Furthermore, I think it's augmented by having helpers for the cast-downs :

U32 oo64to32(U64 x);  // used super rarely, very weird thing to do
U32 ooAto32(UINTa x); // used super rarely, very weird thing to do

UINTa oo64toA(U64 x); // used for file sizes -> memory buffers, somewhat common

There are only three cast-downs needed, and really the first two should almost never be used; if you are using them a lot it's a sign of bad code. The last one is common, and it should do a check to ensure the cast is okay (eg. if using a > 2GB file size on a 32 bit system).

2. Avoid recursive mutexes.

Like many people, I read the wisdom of the ancients (old school threading programmers) who said that "recursive mutexes are of questionable value and lead to dangerous code; prefer non-recursive mutexes" ; I read that and I went "psshaw" and thought they were crotchety dinosaurs. Well, I've come around.

The thing about recursive mutexes is that like much code which is attractive to the novice, they make the trivial case simpler and look cleaner, but they make the hard case much worse, and the hard case if what actually matters.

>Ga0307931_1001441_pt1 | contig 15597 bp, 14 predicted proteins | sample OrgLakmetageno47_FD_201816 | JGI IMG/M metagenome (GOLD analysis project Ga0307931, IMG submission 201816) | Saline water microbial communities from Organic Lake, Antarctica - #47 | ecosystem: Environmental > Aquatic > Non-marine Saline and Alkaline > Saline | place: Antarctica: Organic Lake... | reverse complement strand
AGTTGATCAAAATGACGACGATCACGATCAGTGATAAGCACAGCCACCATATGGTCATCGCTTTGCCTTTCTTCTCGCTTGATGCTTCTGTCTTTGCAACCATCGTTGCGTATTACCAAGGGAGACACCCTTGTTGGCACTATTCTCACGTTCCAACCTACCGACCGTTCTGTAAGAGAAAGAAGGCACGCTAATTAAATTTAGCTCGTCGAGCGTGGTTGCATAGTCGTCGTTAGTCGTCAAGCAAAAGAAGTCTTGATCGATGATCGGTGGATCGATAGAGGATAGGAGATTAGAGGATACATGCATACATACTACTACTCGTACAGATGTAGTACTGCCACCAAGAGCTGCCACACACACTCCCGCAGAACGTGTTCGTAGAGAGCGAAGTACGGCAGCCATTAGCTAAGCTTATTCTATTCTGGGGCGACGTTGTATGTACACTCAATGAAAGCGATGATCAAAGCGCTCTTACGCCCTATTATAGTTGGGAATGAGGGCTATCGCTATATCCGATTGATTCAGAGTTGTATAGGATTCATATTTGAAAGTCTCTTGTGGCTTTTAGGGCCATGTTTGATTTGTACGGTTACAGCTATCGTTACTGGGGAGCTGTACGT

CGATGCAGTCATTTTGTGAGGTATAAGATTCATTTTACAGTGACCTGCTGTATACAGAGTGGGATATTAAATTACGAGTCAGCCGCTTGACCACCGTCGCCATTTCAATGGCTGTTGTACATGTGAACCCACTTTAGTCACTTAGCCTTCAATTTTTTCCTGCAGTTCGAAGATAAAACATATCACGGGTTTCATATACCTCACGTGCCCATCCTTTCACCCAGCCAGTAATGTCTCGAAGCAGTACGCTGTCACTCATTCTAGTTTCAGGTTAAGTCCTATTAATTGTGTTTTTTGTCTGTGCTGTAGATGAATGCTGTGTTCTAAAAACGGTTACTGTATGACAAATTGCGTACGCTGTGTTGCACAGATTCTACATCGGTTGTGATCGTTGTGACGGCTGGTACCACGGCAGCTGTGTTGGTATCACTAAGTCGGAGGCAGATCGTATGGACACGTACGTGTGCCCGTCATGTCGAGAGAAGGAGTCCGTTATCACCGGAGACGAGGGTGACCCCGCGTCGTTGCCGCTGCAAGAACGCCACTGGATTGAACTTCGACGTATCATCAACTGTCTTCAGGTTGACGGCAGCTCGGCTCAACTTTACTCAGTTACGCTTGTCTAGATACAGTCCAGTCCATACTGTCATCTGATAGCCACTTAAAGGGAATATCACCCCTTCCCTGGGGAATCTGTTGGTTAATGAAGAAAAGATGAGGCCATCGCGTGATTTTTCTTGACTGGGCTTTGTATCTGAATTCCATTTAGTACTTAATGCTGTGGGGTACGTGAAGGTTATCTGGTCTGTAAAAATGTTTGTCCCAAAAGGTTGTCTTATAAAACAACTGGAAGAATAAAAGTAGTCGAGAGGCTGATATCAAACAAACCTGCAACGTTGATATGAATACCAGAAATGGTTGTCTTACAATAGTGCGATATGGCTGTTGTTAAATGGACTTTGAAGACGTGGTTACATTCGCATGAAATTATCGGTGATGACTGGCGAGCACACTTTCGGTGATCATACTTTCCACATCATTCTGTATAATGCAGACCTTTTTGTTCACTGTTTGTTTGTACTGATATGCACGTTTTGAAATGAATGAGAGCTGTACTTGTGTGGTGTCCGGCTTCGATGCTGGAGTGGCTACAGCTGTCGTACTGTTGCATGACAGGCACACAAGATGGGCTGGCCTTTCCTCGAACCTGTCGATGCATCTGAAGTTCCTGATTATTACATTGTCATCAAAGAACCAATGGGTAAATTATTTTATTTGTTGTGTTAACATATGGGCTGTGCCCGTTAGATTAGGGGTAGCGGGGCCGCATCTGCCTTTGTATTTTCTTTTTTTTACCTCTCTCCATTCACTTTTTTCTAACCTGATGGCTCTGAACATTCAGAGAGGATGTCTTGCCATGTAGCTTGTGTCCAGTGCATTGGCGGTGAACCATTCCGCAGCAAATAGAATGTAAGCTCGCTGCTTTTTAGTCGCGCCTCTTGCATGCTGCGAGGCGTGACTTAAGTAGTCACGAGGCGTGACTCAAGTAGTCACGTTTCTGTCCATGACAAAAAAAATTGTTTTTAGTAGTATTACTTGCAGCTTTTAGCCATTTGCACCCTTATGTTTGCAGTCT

The trivial case is : object only locks itself, never locks other objects, never can be freed while locked, etc.

But inevitably in real world threaded code you have to deal with the harder case for mutexes, which is : object might have to lock other objects (and they might have to lock it); lock order may be hard to establish; object may want to free itself while locked, etc.

The way that the novice normally makes a thread-safe object with a recursive mutex is to put a lock scoper in every function on that object :


  do stuff;


or really :


  do stuff;

and crucially, when you call other member functions on yourself, that takes the mutex again recursively. (we're going to ignore the efficiency cost of taking the mutex many times). At first that way seems nice, it's easy, but then you encounter one of the real world problems and it falls apart.

What's better is to separate the mutex-taking from the actions, so instead you do :

  do stuff;



Then all the functionality is in the _Locked functions and they can call each other.